Ronnie Spector, the lead singer of the Ronettes, died on Wednesday at the age of 78 after a battle with cancer.

Spector’s family wrote in a statement that the singer died peacefully alongside family.

“Our beloved earth angel, Ronnie, peacefully left this world today after a brief battle with cancer. She was with family and in the arms of her husband, Jonathan,” her family wrote.

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“Ronnie lived her life with a twinkle in her eye, a spunky attitude, a wicked sense of humor and a smile on her face. She was filled with love and gratitude. Her joyful sound, playful nature and magical presence will live on in all who knew, heard or saw her,” her family added.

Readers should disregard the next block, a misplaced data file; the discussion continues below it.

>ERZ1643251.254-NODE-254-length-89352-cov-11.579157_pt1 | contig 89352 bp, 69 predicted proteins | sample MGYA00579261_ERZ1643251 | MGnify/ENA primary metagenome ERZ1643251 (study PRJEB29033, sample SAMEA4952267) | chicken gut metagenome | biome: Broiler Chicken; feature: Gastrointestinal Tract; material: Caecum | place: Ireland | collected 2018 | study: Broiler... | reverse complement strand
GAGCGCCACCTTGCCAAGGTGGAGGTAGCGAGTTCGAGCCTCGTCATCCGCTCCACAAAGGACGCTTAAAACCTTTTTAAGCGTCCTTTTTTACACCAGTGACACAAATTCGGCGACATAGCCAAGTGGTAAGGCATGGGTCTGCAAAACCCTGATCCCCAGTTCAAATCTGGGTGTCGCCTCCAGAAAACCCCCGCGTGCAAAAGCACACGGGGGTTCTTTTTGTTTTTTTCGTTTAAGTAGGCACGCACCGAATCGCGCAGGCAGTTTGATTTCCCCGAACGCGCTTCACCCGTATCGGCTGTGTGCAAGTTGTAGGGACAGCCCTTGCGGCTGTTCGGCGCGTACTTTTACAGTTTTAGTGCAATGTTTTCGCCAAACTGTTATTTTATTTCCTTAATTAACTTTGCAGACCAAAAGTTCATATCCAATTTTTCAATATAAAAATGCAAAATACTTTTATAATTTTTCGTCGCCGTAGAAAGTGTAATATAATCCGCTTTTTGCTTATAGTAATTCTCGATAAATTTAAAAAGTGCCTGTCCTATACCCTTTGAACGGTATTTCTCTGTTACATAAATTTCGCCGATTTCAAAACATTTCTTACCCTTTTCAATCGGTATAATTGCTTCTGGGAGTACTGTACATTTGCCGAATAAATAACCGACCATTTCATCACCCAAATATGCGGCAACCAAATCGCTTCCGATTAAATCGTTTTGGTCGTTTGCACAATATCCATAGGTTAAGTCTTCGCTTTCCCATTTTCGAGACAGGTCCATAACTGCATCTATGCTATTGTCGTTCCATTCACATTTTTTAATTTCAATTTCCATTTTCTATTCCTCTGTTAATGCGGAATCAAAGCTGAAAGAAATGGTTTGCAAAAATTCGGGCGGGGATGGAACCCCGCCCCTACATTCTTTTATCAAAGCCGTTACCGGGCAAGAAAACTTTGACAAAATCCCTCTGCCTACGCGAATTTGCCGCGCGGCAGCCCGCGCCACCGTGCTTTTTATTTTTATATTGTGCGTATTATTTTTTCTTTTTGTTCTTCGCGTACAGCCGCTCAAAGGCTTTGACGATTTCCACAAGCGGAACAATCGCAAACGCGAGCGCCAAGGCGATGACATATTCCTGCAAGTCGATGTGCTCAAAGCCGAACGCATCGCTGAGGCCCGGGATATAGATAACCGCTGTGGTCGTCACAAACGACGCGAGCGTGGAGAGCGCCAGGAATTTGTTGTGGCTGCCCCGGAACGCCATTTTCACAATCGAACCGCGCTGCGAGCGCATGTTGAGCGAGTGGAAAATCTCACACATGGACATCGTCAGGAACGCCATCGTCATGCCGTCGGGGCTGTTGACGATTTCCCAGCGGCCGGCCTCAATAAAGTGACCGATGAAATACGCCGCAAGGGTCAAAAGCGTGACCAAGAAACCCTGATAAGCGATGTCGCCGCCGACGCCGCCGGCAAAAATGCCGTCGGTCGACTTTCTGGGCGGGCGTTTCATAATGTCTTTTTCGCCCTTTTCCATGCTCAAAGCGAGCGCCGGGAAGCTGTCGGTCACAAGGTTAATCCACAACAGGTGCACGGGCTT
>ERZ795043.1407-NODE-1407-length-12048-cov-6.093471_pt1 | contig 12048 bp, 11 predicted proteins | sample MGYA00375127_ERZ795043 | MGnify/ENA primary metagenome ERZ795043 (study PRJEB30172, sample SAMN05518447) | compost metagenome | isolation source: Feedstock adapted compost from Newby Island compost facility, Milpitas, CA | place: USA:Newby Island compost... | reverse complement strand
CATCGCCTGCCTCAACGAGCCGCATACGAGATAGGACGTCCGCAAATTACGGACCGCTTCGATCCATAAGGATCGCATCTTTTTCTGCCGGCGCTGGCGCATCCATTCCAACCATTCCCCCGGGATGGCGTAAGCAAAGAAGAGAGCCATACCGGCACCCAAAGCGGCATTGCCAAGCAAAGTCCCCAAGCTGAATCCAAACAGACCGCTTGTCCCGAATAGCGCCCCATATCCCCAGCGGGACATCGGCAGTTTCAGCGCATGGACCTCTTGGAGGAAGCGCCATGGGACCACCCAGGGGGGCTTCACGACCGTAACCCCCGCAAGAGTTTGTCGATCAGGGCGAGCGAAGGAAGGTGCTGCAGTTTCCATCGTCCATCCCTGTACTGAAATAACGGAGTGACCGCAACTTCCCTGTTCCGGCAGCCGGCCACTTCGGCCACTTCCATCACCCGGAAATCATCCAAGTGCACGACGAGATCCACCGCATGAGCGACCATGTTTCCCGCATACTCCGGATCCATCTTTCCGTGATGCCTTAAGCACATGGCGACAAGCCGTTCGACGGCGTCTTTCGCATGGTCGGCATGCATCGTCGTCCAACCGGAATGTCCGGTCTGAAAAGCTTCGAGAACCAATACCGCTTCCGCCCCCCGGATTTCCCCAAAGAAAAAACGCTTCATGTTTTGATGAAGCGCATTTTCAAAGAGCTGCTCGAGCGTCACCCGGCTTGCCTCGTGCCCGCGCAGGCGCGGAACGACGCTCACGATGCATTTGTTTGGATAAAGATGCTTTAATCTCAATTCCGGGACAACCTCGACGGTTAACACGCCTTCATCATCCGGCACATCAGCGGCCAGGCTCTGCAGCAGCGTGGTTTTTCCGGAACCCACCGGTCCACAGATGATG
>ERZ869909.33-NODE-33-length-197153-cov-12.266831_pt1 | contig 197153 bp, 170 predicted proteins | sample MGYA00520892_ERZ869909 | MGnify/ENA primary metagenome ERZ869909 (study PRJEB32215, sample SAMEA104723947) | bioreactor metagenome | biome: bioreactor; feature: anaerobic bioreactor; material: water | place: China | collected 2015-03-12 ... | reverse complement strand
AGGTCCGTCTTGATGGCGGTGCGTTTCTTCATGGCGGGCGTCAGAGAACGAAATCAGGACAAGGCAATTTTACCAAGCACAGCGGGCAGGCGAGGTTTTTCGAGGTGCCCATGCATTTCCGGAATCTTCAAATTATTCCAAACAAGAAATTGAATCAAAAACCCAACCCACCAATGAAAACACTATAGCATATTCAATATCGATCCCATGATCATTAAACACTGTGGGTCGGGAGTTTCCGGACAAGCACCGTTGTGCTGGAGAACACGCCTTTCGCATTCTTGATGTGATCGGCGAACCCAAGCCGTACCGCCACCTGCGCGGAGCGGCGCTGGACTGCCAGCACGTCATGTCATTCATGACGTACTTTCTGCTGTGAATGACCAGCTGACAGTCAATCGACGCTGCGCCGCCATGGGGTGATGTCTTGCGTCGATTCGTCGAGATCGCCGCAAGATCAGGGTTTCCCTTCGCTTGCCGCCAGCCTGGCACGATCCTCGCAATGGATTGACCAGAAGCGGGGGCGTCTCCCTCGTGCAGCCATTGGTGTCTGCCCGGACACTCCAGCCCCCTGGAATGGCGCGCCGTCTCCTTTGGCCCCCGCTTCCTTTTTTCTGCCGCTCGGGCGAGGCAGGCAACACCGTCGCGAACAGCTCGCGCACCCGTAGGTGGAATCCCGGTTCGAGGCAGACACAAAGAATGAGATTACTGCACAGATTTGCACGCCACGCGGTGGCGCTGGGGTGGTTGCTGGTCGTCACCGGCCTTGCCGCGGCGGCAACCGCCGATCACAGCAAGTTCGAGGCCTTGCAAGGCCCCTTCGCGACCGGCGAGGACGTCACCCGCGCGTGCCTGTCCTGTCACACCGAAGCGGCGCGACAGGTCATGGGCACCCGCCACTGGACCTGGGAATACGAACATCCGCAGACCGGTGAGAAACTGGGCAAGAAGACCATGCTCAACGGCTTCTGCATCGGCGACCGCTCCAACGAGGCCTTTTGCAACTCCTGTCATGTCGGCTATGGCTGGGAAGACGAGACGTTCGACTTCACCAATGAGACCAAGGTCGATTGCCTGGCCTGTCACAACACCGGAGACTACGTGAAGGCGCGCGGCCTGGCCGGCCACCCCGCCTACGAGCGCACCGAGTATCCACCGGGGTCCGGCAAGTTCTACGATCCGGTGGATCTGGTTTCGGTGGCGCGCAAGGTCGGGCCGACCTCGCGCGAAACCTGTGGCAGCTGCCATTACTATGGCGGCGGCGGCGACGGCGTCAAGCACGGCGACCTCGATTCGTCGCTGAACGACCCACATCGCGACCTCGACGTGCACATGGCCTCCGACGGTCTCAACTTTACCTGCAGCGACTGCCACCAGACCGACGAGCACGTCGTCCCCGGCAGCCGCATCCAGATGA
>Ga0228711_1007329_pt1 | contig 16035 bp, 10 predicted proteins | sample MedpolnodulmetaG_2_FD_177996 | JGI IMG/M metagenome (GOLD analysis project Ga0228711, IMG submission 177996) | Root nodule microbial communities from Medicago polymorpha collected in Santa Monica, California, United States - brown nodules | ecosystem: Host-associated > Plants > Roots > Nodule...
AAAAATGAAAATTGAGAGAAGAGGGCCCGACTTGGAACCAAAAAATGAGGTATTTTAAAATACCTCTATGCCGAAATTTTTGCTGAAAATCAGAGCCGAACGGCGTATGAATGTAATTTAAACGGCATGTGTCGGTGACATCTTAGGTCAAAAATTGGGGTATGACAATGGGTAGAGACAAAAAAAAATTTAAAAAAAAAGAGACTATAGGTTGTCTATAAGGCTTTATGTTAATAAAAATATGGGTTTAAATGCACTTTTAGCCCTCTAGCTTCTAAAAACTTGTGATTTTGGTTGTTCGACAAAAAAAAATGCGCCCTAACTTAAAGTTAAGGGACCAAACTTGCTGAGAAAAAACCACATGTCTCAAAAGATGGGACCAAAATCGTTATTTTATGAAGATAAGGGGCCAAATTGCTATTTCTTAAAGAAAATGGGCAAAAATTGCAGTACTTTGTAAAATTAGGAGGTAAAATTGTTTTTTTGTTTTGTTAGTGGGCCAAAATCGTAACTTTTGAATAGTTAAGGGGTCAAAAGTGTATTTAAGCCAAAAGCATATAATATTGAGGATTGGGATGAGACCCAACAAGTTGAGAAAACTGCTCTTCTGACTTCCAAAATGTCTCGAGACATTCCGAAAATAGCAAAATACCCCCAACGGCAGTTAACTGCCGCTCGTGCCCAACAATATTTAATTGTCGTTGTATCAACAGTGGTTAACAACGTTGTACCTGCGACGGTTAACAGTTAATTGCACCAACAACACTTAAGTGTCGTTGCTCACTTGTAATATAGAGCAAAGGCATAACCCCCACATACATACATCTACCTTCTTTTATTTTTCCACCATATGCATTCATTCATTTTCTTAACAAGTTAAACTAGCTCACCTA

Spector was the lead singer of the Ronettes, an all-female group that performed the hits “Baby, I Love You,” “Walking in the Rain,” “I Can Hear Music” and “Be My Baby."

Spector’s sister, Estelle Bennett, and cousin, Nedra Talley, were also members of the powerhouse girl group.

Born Veronica Bennett, Spector was raised in Harlem in 1943. She created the Ronettes when she was a teenager and put out their first record in 1961.

After the Ronettes broke up in 1967, Spector continued to release music and go on tours, singing Billy Joel’s song "Say Goodbye to Hollywood,” Jimi Hendrix’s recording of “Earth Blues,” and recording a duet of “Take Me Home Tonight” with Eddie Money.

She also wrote a memoir, titled “Be My Baby: How I Survived Mascara, Miniskirts, and Madness,” which was released in 2004.

Spector’s family said she asked that donations be made to local women’s shelters or the American Indian College Fund.

“A celebration of Ronnie’s life and music will be announced in the future,” the family added.